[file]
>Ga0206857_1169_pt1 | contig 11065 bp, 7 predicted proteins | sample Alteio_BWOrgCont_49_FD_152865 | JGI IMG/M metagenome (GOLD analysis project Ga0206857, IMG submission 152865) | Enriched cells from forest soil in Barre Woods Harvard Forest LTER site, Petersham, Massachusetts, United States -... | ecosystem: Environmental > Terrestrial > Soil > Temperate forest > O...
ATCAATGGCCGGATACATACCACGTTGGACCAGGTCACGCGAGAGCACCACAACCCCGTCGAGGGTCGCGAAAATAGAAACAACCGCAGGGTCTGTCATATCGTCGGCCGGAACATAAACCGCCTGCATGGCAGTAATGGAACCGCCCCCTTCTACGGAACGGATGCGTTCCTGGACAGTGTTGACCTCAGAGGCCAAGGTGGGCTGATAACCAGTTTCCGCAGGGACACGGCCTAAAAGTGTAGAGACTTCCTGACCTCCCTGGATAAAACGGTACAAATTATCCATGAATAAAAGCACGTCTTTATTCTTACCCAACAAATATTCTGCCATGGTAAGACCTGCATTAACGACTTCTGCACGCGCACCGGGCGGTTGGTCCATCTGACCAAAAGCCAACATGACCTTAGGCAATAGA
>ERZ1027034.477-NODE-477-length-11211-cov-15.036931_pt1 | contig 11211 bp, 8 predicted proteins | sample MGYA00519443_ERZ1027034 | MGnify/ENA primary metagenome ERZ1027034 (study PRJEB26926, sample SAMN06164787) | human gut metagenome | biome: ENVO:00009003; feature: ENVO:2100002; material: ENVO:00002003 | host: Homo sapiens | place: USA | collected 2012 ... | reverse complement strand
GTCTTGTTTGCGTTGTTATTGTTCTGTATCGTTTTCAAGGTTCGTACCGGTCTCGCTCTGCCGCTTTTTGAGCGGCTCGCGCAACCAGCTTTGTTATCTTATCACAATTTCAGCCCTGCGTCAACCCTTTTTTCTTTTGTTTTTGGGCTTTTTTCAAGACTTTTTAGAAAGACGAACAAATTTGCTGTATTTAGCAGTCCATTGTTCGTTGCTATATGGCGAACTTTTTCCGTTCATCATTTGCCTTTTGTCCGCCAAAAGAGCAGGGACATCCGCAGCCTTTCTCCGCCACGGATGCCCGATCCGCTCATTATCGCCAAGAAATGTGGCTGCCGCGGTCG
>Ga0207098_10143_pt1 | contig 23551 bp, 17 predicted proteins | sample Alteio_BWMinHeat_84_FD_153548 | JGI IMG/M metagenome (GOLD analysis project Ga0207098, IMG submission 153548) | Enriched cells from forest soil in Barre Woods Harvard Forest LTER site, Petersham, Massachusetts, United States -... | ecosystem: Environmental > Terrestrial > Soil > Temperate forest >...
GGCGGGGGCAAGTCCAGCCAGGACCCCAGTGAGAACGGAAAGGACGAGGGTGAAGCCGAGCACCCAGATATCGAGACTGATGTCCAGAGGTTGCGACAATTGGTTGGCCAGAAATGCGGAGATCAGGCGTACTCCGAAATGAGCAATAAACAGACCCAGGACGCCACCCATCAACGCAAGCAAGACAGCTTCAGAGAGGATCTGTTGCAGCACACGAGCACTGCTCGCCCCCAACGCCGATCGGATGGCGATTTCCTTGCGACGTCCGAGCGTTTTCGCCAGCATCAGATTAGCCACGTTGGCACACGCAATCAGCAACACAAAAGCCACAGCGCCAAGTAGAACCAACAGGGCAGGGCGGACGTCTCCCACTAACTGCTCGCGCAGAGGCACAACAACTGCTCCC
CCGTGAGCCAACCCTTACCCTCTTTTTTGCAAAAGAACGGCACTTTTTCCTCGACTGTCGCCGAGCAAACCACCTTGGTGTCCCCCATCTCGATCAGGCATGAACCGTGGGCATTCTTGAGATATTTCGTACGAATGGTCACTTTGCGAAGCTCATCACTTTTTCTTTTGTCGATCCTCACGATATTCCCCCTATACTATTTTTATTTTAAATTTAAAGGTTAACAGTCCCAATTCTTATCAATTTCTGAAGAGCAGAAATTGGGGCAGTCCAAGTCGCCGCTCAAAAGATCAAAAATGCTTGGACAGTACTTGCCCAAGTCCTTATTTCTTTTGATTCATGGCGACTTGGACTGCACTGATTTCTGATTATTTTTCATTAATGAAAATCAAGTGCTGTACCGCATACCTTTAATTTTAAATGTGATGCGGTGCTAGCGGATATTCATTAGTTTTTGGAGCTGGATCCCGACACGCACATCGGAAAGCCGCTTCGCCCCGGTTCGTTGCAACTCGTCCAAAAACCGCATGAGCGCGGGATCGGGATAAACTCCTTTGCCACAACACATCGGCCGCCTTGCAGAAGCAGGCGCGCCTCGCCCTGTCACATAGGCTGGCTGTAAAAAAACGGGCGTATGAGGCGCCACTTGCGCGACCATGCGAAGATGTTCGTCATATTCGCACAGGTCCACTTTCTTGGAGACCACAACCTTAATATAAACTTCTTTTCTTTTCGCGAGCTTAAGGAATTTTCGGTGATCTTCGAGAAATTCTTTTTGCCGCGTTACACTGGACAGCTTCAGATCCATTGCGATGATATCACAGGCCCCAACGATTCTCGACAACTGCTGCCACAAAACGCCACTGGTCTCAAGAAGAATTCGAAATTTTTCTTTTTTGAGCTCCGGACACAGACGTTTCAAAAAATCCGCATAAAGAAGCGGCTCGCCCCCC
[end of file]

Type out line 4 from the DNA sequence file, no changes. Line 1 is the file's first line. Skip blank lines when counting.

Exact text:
GTCTTGTTTGCGTTGTTATTGTTCTGTATCGTTTTCAAGGTTCGTACCGGTCTCGCTCTGCCGCTTTTTGAGCGGCTCGCGCAACCAGCTTTGTTATCTTATCACAATTTCAGCCCTGCGTCAACCCTTTTTTCTTTTGTTTTTGGGCTTTTTTCAAGACTTTTTAGAAAGACGAACAAATTTGCTGTATTTAGCAGTCCATTGTTCGTTGCTATATGGCGAACTTTTTCCGTTCATCATTTGCCTTTTGTCCGCCAAAAGAGCAGGGACATCCGCAGCCTTTCTCCGCCACGGATGCCCGATCCGCTCATTATCGCCAAGAAATGTGGCTGCCGCGGTCG